Juan Manuel Santos

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Reports   |   Afghanistan, Colombia, India, Iraq, Mexico, Pakistan, Philippines, Russia, Somalia, Sri Lanka

The Road to Justice

2. Measuring Progress Against Stubborn Reality

In November 2013, the United Nations General Assembly put the issue of impunity squarely on the global agenda.

The Resolution on Safety of Journalists and the Issue of Impunity, adopted by consensus, describes the absence of justice for victims as “one of the main challenges to strengthening the protection of journalists.” It calls on states to “ensure accountability through the conduct of impartial, speedy, and effective investigations into all alleged violence against journalists and media workers falling within their jurisdiction.” Governments are further charged to “bring the perpetrators of such crimes to justice and to ensure that victims have access to appropriate remedies.” The resolution proclaims November 2 as the International Day to End Impunity for Crimes against Journalists.

Attacks on the Press   |   Colombia

One Province Illustrates Colombia's Struggle with Impunity

The inability to solve journalist murders in Arauca feeds an atmosphere of hostility and intimidation for the media there. By John Otis

Gen. Rodolfo Palomino, Colombian police chief, writes a message for a campaign supporting FARC demobilization in Tame, Arauca province, on September 18, 2013. (Reuters/Jose Miguel Gomez)
Gen. Rodolfo Palomino, Colombian police chief, writes a message for a campaign supporting FARC demobilization in Tame, Arauca province, on September 18, 2013. (Reuters/Jose Miguel Gomez)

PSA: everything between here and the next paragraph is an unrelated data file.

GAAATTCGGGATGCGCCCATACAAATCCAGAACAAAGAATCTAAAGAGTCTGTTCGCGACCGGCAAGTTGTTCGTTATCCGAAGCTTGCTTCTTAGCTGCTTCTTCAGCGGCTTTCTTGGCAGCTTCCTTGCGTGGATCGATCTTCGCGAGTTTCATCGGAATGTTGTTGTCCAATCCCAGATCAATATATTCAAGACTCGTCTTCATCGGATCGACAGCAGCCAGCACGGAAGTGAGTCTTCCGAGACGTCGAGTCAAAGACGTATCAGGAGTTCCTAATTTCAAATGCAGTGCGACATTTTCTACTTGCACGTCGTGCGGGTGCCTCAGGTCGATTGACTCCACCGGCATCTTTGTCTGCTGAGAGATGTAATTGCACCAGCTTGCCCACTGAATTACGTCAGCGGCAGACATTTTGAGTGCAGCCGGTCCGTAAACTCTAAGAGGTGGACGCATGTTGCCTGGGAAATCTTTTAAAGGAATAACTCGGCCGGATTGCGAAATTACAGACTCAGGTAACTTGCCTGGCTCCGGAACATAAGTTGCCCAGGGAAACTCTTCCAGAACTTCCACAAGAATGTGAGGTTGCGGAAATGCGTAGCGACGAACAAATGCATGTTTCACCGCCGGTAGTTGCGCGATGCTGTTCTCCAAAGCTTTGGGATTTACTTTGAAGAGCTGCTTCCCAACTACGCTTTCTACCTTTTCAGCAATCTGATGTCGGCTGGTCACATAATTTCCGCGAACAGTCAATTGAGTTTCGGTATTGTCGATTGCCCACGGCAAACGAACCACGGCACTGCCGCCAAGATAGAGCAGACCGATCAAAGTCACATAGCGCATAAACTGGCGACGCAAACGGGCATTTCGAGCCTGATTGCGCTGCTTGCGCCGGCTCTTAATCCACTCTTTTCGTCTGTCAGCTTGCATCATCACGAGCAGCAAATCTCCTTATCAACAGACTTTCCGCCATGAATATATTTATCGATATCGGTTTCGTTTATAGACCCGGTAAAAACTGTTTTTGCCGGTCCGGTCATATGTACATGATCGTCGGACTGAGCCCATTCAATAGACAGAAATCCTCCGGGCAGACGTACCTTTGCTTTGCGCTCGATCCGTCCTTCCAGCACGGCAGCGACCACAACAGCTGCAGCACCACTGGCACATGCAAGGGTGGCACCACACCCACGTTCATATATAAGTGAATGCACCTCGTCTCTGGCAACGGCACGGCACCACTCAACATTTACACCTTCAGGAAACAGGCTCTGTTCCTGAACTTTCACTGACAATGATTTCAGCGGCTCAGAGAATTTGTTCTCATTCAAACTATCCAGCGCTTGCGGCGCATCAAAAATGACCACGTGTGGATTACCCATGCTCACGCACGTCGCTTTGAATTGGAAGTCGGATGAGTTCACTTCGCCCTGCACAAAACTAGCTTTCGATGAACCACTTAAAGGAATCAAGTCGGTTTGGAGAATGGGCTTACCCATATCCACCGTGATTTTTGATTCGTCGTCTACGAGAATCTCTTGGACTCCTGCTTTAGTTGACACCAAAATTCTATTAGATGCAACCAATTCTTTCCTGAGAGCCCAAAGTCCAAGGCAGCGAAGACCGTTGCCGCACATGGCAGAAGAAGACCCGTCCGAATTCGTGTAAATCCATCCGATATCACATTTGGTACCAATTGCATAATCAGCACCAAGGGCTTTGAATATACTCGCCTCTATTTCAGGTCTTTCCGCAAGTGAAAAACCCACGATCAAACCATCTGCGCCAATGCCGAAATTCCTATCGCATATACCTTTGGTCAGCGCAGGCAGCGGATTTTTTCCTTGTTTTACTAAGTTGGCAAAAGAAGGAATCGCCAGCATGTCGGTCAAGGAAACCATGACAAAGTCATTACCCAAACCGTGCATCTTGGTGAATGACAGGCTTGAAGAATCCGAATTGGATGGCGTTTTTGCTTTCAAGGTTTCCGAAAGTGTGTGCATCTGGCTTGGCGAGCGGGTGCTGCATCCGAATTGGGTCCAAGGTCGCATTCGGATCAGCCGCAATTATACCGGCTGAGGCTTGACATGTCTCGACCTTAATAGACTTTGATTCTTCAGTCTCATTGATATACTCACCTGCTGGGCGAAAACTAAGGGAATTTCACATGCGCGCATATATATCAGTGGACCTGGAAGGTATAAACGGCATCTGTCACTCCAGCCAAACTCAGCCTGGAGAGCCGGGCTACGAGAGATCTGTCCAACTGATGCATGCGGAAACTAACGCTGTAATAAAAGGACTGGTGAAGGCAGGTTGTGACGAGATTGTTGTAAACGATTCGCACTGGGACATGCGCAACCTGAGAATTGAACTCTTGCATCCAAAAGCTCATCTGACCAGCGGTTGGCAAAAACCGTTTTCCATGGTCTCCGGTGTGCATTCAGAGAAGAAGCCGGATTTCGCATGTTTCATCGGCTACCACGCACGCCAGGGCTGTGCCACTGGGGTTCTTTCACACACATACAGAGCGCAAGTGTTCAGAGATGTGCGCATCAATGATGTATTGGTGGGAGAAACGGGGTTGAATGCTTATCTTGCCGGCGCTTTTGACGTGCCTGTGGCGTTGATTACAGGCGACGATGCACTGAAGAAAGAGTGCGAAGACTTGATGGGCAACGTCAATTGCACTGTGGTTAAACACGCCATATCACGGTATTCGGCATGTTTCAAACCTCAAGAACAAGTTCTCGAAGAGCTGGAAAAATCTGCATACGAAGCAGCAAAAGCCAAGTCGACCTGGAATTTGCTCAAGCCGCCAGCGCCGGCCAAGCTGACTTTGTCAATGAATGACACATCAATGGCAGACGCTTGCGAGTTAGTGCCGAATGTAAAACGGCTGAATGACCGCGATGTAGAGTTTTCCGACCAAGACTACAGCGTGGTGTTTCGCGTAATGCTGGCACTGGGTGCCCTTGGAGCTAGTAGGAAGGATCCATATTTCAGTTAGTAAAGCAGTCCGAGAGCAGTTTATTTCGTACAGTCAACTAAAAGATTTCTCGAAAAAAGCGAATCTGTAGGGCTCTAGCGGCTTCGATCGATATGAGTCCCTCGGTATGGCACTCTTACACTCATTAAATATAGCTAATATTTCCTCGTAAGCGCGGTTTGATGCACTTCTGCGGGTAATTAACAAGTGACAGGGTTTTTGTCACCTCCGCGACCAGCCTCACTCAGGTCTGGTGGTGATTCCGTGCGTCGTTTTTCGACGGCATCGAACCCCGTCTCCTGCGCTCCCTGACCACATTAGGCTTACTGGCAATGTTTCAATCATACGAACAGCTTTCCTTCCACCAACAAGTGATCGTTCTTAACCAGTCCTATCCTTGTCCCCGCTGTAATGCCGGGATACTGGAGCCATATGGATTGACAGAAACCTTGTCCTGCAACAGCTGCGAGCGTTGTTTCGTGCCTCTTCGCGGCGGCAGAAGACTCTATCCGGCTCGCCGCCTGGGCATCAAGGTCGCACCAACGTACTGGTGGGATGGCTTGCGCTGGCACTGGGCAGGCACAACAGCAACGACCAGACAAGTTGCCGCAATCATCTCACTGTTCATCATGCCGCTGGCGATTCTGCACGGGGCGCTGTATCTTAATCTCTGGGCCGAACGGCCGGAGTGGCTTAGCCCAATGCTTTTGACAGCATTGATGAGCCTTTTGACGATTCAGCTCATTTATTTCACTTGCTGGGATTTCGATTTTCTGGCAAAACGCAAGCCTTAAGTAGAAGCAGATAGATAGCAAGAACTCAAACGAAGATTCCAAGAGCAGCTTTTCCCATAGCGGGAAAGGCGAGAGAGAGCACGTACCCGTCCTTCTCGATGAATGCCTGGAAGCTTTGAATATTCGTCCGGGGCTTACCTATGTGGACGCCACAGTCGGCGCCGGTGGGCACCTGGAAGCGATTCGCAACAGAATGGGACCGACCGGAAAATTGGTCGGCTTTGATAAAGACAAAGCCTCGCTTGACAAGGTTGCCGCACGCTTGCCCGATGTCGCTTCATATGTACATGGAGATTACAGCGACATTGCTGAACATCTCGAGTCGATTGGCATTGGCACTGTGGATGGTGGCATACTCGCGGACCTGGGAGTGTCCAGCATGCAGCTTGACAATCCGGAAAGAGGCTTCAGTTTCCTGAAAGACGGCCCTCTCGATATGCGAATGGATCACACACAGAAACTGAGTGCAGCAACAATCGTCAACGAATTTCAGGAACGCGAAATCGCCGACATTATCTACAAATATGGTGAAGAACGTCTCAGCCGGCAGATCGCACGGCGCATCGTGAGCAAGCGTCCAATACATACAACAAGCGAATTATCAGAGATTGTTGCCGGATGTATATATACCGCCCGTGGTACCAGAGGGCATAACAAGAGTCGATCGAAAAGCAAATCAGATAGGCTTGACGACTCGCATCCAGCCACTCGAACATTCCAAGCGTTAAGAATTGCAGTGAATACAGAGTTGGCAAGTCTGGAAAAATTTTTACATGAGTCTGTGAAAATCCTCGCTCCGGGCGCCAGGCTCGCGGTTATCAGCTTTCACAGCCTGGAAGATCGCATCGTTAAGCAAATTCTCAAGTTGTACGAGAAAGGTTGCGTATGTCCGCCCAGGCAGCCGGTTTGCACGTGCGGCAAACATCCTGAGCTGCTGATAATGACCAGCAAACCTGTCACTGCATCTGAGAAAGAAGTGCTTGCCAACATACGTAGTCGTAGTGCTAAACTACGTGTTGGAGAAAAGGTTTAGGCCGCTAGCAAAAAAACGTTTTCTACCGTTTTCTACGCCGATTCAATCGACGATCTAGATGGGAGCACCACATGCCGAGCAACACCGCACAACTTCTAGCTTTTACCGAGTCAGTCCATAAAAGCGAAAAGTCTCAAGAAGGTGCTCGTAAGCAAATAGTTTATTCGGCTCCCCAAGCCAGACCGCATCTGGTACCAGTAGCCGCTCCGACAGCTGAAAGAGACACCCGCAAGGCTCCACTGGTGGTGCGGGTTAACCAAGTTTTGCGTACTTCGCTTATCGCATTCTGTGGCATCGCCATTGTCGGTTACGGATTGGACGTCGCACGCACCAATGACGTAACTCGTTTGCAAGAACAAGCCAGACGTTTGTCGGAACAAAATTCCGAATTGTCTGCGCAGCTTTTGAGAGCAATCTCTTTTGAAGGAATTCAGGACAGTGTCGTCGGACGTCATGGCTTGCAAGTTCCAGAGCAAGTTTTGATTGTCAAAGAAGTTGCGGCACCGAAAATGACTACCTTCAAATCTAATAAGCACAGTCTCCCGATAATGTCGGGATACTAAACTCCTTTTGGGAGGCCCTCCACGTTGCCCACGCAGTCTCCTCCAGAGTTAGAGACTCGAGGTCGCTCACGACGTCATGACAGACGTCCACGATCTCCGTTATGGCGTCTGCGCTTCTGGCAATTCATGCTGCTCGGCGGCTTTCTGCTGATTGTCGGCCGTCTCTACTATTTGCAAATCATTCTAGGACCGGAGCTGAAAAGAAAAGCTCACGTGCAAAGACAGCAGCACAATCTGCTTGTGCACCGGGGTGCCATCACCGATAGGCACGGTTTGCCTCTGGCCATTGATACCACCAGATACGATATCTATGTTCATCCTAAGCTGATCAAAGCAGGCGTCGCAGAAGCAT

Blog   |   Colombia

Protests in Catatumbo add to risk in Colombia

Reporting from Catatumbo, a region in northern Colombia dominated by guerrillas and drug traffickers, has always been challenging.  But working conditions for journalists have seriously deteriorated amid nearly two months of anti-government protests pitting thousands of angry peasant farmers against soldiers and riot police.

Blog   |   Colombia

Decree limited Colombian presidential vote coverage

The government barred some news coverage of the first round of voting, won by Juan Manuel Santos. (AP/Fernando Vergara)

Among the regulations for Colombia’s presidential election on Sunday, the government barred the press from publishing Election Day news about alleged voter harassment or other irregularities unless it was confirmed by an official source. Local press groups said the rule limited important information on the very sort of illegal actions that have beset Colombian elections in the past. Juan Manuel Santos, a former defense minister and ally of President Álvaro Uribe, outpaced Green Party candidate Antanas Mockus by a wide margin in the Sunday balloting but fell short of a majority, sending the race to a June 20 runoff.

May 31, 2010 3:23 PM ET

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